CAIRO (Reuters) - As wrangling over Sudan’s political future drags on, its economy risks sinking further into disarray, with pledges of assistance from the Gulf expected to provide only short-term relief, say economists.
The mass protests that led the army to topple president Omar al Bashir last month reduced business activity at a time when Sudan needs immediate resources to pay for wheat, fuel and medicines, bankers and other officials told Reuters.
Almost four weeks after Bashir’s departure, military leaders are locked in talks with opposition factions and protests groups on how to lead the country into its new dawn.
As they talk, banks say they are still short of foreign exchange to pay off looming commitments, and farmers are searching for supplies for the summer growing season, due to start in a matter of weeks.
Without swift economic and political progress, “public confidence will collapse, the crisis of the banking system will continue and the economic collapse might even worsen” , said Ibrahim Elbadawi, a Sudanese economist and former World Bank employee based in Cairo.
A pledge of $3 billion (2.3 billion pounds) in aid last month by Saudi Arabia and the United Arabic Emirates (UAE) will provide only a short breathing space, he and other economists added.
The Saudi and UAE support included a $500 million deposit in Sudan’s central bank, with the rest going towards fuel, wheat and medicine.
So far, only the UAE has sent money to Sudan, placing a $250 million deposit with the central bank, a Sudanese banker in Khartoum said. He estimated this would cover essentials for one or two months.
Elbadawi said even if the rest of the Gulf money came through, and hundreds of millions of dollars of gold and currency reportedly recovered in the homes of former officials found their way to state coffers, it would not prop up the economy much longer.
Any new government that emerges from talks between the army and opposition factions and will face the same problems that brought down Bashir - from unsustainable state subsidies to cash and fuel shortages - while having to manage the public’s heightened expectations.
Meanwhile queues for petrol and bank notes have continued. Business has slowed, as manages wait for a clear steer on import policy and foreign exchange.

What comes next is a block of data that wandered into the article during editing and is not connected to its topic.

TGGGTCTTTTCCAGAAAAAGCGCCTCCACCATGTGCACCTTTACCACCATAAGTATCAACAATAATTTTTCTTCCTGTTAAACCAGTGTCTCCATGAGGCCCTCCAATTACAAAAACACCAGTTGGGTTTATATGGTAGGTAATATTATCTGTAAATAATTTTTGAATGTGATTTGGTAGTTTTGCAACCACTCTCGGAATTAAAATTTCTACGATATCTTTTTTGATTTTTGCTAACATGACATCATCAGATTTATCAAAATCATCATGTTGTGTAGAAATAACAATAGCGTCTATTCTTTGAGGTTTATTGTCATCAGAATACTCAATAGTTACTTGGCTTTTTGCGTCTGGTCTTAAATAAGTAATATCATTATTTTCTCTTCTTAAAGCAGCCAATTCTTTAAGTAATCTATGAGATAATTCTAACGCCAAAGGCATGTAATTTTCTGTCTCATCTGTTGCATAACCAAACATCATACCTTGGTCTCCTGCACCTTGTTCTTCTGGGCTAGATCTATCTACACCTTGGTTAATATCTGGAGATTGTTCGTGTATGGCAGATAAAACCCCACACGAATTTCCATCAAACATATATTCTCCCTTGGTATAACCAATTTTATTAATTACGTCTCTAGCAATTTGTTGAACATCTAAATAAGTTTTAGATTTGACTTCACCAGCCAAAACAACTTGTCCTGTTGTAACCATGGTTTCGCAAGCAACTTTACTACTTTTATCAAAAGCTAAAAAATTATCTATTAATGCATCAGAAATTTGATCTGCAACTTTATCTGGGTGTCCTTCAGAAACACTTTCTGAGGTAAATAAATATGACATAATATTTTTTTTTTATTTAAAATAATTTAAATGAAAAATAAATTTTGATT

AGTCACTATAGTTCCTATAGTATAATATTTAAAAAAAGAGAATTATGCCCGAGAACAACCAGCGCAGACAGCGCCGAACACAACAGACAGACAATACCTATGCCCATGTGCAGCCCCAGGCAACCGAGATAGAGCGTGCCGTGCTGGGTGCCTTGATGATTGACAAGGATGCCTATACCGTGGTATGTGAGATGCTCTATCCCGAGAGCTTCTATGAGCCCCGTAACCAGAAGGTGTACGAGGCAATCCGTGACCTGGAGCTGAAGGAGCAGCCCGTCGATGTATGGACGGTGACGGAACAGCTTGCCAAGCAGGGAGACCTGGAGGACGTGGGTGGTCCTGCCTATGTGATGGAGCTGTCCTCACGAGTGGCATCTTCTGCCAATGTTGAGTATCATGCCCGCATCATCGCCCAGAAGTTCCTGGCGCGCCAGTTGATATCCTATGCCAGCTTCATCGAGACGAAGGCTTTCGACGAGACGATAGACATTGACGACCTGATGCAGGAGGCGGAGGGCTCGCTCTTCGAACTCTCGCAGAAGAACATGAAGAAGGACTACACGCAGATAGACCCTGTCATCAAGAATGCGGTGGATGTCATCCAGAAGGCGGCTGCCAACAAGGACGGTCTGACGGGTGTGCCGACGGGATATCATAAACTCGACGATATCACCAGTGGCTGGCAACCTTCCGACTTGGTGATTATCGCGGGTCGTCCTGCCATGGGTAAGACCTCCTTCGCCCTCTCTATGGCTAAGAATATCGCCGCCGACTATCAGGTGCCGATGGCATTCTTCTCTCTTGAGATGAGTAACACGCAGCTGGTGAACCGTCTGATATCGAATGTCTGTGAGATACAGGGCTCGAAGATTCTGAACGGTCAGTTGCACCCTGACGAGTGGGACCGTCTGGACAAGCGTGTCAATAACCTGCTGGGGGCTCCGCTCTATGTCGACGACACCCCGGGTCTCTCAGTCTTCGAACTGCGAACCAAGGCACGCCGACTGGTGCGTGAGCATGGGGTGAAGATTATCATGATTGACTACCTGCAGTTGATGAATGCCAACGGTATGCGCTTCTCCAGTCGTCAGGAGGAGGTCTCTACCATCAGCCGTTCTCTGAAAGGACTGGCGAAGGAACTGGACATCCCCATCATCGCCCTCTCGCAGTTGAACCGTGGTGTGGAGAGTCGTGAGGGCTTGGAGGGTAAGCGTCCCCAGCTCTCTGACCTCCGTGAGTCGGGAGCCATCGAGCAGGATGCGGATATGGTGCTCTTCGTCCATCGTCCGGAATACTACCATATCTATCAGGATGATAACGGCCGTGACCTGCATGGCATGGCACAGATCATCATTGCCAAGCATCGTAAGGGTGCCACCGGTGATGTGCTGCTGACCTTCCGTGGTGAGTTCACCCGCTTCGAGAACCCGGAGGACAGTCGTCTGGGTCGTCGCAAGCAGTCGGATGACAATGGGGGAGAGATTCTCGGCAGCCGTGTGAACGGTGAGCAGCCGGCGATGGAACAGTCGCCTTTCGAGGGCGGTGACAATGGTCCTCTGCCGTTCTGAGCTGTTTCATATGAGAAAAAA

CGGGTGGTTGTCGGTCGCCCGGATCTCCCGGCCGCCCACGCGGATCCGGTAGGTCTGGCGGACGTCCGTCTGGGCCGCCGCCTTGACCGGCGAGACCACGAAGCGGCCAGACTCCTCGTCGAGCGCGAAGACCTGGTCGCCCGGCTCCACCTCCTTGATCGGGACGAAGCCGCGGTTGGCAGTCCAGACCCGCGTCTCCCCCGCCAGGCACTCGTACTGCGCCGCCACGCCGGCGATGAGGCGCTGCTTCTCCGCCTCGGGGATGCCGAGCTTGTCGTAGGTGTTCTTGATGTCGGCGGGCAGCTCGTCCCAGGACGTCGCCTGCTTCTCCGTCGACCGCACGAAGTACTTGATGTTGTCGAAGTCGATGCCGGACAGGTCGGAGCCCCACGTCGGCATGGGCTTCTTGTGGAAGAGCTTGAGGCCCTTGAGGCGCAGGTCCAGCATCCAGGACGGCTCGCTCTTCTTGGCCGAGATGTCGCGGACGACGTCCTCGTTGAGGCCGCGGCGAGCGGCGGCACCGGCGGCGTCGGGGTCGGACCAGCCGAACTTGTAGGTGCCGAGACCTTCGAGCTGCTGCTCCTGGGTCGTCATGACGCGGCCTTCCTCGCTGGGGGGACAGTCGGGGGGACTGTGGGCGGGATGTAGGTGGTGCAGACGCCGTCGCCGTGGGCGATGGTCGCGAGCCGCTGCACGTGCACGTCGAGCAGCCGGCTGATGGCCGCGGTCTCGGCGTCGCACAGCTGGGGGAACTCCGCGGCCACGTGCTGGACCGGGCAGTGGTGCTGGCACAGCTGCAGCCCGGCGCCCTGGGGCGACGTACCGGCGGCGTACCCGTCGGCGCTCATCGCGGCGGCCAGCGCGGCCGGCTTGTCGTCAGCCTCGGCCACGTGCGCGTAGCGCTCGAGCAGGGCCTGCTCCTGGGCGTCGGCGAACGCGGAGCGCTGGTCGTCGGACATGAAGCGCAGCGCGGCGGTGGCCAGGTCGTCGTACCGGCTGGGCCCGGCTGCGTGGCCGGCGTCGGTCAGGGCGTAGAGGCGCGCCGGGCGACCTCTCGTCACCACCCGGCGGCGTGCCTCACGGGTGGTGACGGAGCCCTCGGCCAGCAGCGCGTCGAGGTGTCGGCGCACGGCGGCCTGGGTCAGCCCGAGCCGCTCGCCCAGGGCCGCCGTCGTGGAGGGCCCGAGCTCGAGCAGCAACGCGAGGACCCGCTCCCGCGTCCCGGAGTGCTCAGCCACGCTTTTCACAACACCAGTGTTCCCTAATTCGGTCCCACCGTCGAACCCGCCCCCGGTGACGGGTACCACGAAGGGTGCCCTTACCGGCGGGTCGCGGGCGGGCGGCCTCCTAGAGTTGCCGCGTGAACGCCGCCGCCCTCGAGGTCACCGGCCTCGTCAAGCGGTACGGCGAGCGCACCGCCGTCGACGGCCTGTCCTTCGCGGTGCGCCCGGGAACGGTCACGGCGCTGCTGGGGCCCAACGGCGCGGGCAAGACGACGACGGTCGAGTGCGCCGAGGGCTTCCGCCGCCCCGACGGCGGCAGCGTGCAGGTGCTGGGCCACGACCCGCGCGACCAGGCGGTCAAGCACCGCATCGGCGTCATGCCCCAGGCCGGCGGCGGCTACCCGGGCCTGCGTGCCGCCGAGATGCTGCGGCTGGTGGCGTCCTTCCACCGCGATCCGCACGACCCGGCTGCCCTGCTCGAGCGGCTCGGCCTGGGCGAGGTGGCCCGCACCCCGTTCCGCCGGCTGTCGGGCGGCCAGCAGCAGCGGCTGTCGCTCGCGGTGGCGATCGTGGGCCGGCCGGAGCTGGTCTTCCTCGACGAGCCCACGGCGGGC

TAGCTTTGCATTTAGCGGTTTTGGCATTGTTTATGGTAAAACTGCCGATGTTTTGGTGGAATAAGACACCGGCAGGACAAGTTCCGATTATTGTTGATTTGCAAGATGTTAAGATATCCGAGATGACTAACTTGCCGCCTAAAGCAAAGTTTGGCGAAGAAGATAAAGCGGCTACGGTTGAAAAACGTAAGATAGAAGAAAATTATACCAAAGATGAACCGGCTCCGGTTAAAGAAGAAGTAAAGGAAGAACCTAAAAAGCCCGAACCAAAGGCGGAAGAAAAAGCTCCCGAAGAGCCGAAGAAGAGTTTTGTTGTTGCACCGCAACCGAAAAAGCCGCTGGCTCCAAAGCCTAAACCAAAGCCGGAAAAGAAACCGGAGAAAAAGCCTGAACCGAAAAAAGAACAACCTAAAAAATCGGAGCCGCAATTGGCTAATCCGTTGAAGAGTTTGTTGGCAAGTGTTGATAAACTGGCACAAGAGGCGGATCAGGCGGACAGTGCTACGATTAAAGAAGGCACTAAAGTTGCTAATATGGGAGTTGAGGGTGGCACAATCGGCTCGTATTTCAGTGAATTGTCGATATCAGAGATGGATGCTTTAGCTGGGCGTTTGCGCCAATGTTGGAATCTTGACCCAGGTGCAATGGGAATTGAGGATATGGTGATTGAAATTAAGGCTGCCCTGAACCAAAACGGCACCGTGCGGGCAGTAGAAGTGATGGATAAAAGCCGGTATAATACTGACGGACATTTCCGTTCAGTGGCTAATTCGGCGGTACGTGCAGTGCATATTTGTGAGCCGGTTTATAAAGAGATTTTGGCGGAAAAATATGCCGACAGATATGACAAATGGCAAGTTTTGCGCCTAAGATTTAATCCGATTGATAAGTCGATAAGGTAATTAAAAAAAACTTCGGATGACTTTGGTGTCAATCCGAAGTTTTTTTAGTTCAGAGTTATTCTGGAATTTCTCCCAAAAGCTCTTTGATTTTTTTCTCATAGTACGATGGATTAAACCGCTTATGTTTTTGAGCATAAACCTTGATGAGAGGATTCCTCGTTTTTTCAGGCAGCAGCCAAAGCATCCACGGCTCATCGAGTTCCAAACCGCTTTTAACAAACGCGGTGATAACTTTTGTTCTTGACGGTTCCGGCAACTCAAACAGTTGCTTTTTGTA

The economy is also still haunted by Bashir’s legacy - the penalties imposed first for his support of militant groups, later for the offensive he launched to crush rebels in the western region of Darfur.
Because Sudan is still listed by the United States as a state sponsor of terrorism and has $1.3 billion of IMF arrears, it is unable to tap the IMF and World Bank for support. Sudanese banks have struggled to re-establish correspondent relationships with foreign banks.
They now need to make efforts to honour the payments, the banker in Khartoum said. “If they lose trust, or contacts with existing correspondents, it’s going to be tougher and tougher going forward.”
The U.S. has said it will not remove Sudan from the terrorism list while the military holds power.
Sudan’s main agricultural season for domestic and export crops starts within weeks, and supplies will be needed, said Mohamed Haroon, a social science professor at the University of Khartoum.
“This is an issue that has to be dealt with in a prompt way by the new government,” he said.
The military council said on April 28 it had secured fuel and other inputs for the summer farming season and was working to provide funds to the central bank.
Spending on Sudan’s vast security network - both military and paramilitary - is also high.
Elbadawi, who estimated that security and subsidies combined eat up more than 75 percent of the budget, said access to a World Bank programme for demobilising militias would need U.S. support and more financial backing from the Gulf.
But many protesters say they reject Gulf aid because of the influence it could give Gulf states.
“The cost might be high for the handouts we may get from some of the countries of the region,” said Haroon.
Additional reporting by Khalid Abdelaziz in Khartoum; Editing by Aidan Lewis and Andrew Heavens